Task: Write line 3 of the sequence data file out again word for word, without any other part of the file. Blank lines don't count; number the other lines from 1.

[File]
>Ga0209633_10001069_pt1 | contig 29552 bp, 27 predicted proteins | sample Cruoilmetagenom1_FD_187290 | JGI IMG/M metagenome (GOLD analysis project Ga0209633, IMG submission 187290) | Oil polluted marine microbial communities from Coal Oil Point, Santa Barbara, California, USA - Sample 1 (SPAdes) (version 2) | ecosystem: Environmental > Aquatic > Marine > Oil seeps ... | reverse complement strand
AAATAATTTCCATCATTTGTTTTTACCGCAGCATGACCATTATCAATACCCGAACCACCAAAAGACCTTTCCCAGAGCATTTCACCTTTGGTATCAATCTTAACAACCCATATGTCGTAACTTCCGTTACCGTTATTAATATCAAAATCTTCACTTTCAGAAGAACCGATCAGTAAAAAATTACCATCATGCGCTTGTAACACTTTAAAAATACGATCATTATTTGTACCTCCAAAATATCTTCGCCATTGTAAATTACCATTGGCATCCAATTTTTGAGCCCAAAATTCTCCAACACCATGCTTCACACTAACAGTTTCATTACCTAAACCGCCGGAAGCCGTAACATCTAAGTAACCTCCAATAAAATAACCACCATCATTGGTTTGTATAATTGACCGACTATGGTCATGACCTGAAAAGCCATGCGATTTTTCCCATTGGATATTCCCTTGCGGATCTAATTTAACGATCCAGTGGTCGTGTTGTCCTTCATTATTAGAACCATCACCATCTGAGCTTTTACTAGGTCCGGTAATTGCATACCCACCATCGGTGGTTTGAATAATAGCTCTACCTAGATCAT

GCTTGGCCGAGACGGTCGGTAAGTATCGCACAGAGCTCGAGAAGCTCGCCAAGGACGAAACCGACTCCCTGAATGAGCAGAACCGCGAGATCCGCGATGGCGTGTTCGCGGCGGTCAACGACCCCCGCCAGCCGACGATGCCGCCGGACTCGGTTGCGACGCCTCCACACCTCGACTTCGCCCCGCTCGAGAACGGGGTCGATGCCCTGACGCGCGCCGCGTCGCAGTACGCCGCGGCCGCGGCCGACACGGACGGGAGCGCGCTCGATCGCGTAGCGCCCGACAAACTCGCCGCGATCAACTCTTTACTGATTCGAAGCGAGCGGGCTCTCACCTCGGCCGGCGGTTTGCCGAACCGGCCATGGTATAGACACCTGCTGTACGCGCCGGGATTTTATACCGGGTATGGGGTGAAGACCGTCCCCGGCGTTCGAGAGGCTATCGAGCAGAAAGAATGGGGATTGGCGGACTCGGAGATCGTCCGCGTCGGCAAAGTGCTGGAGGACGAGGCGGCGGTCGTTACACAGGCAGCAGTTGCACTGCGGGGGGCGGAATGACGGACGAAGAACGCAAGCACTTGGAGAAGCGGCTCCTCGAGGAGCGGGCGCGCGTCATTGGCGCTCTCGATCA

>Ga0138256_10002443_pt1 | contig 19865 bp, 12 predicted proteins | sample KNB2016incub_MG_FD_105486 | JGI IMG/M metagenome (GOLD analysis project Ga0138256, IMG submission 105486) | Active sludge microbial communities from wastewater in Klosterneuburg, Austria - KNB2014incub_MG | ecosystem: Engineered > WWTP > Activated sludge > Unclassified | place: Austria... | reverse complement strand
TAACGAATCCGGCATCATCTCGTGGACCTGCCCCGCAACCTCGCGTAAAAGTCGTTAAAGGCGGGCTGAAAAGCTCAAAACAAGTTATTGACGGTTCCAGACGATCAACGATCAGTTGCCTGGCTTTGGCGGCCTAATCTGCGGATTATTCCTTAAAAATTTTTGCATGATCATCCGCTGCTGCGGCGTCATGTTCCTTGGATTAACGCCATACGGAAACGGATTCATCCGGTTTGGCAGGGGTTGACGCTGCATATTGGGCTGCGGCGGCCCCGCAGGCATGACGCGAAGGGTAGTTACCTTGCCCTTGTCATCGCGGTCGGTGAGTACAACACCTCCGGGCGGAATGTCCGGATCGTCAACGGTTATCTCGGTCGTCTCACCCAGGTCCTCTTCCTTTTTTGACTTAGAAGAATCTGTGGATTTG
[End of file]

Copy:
GCTTGGCCGAGACGGTCGGTAAGTATCGCACAGAGCTCGAGAAGCTCGCCAAGGACGAAACCGACTCCCTGAATGAGCAGAACCGCGAGATCCGCGATGGCGTGTTCGCGGCGGTCAACGACCCCCGCCAGCCGACGATGCCGCCGGACTCGGTTGCGACGCCTCCACACCTCGACTTCGCCCCGCTCGAGAACGGGGTCGATGCCCTGACGCGCGCCGCGTCGCAGTACGCCGCGGCCGCGGCCGACACGGACGGGAGCGCGCTCGATCGCGTAGCGCCCGACAAACTCGCCGCGATCAACTCTTTACTGATTCGAAGCGAGCGGGCTCTCACCTCGGCCGGCGGTTTGCCGAACCGGCCATGGTATAGACACCTGCTGTACGCGCCGGGATTTTATACCGGGTATGGGGTGAAGACCGTCCCCGGCGTTCGAGAGGCTATCGAGCAGAAAGAATGGGGATTGGCGGACTCGGAGATCGTCCGCGTCGGCAAAGTGCTGGAGGACGAGGCGGCGGTCGTTACACAGGCAGCAGTTGCACTGCGGGGGGCGGAATGACGGACGAAGAACGCAAGCACTTGGAGAAGCGGCTCCTCGAGGAGCGGGCGCGCGTCATTGGCGCTCTCGATCA